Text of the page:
Primary Splenic Pleomorphic Liposarcoma in a Bitch

Eduardo de Paula Nascente, Brunna Rocha Adorno, Adriana da Silva Santos, Moema Pacheco Chediak Matos, Regiani Nascimento Cagno Porto, Ana Paula Iglesias Santin, Veridiana Maria Brianezi Dignani de Moura


Background: Liposarcoma is a malignant neoplasm of lipoblasts with low incidence in dogs, representing 1.7% of neoplasms diagnosed in the spleen. In veterinary medicine, this neoplasm is classified morphologically into the myxoid, well-differentiated, undifferentiated and pleomorphic subtypes, the latter being one of the most aggressive forms, mainly in cavity organs. This study reports a case of primary splenic pleomorphic liposarcoma in a female dog, addressing anatomopathological and immunohistochemical aspects.

Case: A 14-year-old, 35 kg female mongrel canine with a history of absence of defecation, progressive weight loss, difficulty walking, sensitivity to abdominal palpation, prostration, pale mucous membranes, tachypnea and abdominal distention. The condition evolved to death and, on necroscopy, there was an increase in splenic volume with neoformation of whitish and reddish color, measuring 32 × 27 cm in its largest axes and weighing 8.9 kg. The neoformation exhibited areas of firm and soft consistency, and sectioning revealed the existence of focal areas of extensive necrosis and cavity collections of different diameters that allowed the flow of liquid serous contents with a brownish red color. Microscopy showed cells of neoplastic morphology infiltrating the splenic parenchyma, mostly with slightly acidophilic cytoplasm and few intracytoplasmic lipid vacuoles, which varied in size and distribution. The nuclei of the cells were large, eccentric and irregular, with round to oval morphology, grossly lacy chromatin and single or multiple evident nucleoli. These cells exhibited marked anisocytosis, anisokaryosis and pleomorphism, with more than one mitotic figure per high magnification field visible. Moderately inflammatory infiltrate, predominantly lymphocytic, permeated the neoplastic cells, and marked depletion of lymphoid follicles and atrophy of the red pulp were found in the remaining splenic parenchyma. Immunohistochemical tests revealed marked and discrete immunostaining for anti-vimentin and anti-S100 antibodies, respectively. No staining was observed for anti-pan cytokeratin, anti-desmin, anti-alpha smooth muscle actin or anti-CD20 antibodies. Based on anatomopathological and immunohistochemical aspects, it was concluded to be a splenic pleomorphic liposarcoma of primary origin.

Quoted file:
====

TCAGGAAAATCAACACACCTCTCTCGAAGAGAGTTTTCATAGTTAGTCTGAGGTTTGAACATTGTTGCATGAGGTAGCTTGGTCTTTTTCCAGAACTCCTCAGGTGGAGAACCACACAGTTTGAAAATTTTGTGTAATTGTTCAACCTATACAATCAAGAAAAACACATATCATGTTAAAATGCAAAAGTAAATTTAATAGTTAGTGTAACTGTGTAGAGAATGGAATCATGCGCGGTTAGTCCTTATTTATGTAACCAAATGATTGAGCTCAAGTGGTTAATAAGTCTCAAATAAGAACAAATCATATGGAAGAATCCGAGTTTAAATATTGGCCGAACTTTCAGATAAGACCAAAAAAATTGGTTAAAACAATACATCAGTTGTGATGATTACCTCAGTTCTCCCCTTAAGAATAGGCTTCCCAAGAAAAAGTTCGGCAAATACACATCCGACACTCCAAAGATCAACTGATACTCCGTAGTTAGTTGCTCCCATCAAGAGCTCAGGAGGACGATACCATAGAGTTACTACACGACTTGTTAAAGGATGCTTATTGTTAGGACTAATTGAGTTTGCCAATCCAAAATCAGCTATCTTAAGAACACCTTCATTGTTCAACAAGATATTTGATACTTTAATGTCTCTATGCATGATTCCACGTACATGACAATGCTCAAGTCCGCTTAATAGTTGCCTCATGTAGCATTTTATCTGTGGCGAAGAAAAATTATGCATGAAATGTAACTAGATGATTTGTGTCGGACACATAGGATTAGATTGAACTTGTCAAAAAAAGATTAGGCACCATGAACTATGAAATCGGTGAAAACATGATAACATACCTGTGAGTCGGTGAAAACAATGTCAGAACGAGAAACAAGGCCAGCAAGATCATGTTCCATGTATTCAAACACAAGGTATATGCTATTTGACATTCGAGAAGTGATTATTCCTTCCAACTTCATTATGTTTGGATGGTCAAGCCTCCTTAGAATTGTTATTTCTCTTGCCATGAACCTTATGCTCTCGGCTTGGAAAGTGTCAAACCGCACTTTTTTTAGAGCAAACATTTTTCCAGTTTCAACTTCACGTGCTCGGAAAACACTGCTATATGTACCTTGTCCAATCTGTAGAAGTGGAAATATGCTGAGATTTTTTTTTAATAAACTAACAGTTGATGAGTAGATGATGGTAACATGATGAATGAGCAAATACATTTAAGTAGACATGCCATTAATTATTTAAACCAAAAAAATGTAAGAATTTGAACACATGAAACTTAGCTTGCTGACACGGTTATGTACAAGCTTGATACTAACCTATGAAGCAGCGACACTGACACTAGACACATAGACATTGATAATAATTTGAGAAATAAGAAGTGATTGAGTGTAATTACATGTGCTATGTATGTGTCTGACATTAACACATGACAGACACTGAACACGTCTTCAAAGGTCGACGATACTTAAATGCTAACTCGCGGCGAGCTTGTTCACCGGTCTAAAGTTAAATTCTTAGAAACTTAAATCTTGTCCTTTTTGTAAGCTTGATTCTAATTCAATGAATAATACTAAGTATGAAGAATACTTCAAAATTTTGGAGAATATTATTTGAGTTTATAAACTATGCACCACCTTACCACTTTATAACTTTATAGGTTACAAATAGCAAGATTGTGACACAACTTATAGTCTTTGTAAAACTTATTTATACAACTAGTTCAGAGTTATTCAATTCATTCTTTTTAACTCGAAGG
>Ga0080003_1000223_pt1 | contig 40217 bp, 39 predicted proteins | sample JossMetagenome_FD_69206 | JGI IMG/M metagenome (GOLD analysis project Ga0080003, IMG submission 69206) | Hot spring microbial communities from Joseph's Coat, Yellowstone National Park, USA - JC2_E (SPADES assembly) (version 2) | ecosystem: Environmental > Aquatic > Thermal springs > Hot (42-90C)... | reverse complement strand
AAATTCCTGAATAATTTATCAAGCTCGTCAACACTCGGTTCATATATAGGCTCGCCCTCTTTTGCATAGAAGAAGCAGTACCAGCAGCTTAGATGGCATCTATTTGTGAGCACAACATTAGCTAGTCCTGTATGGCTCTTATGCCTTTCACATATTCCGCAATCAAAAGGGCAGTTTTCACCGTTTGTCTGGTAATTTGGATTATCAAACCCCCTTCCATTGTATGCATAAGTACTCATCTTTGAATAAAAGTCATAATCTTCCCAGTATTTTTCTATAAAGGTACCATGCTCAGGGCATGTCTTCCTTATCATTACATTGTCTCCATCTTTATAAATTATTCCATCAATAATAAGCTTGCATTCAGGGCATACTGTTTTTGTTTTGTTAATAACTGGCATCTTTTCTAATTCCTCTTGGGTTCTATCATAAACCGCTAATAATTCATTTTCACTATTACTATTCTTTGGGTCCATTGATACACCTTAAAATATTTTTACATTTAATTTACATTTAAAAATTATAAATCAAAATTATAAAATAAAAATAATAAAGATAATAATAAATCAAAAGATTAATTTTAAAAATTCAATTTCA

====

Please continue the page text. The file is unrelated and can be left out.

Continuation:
Discussion: the spleen is not a common anatomical site for the development of liposarcoma, a neoplasm whose origin remains unclear. Similar to what occurs in humans, liposarcoma is believed to develop from the adipose tissue of the splenic hilum. Thus, it should be considered as a differential diagnosis of invasive abdominal tumors. For the identification and classification of liposarcoma as a pleomorphic subtype, we considered mainly histological findings such as marked cell atypia and intracytoplasmic lipid vacuoles, which may or may not be present in neoplastic cells. Immunohistochemical examination favored the diagnosis of liposarcoma, regardless of the subtype, due to the marked immunostaining for the anti-vimentin antibody, unlike immunostaining for the anti-S100 antibody, for which it was variable. This fact is related to adipocyte differentiation, where lower amounts of intracytoplasmic lipids translate into lower immunostaining intensity for anti-S100. Histological and immunostaining aspects should be regarded with caution in the diagnosis of pleomorphic liposarcoma, as it is a distinct neoplastic entity, with a complex karyotype and without correlation with the other subtypes.

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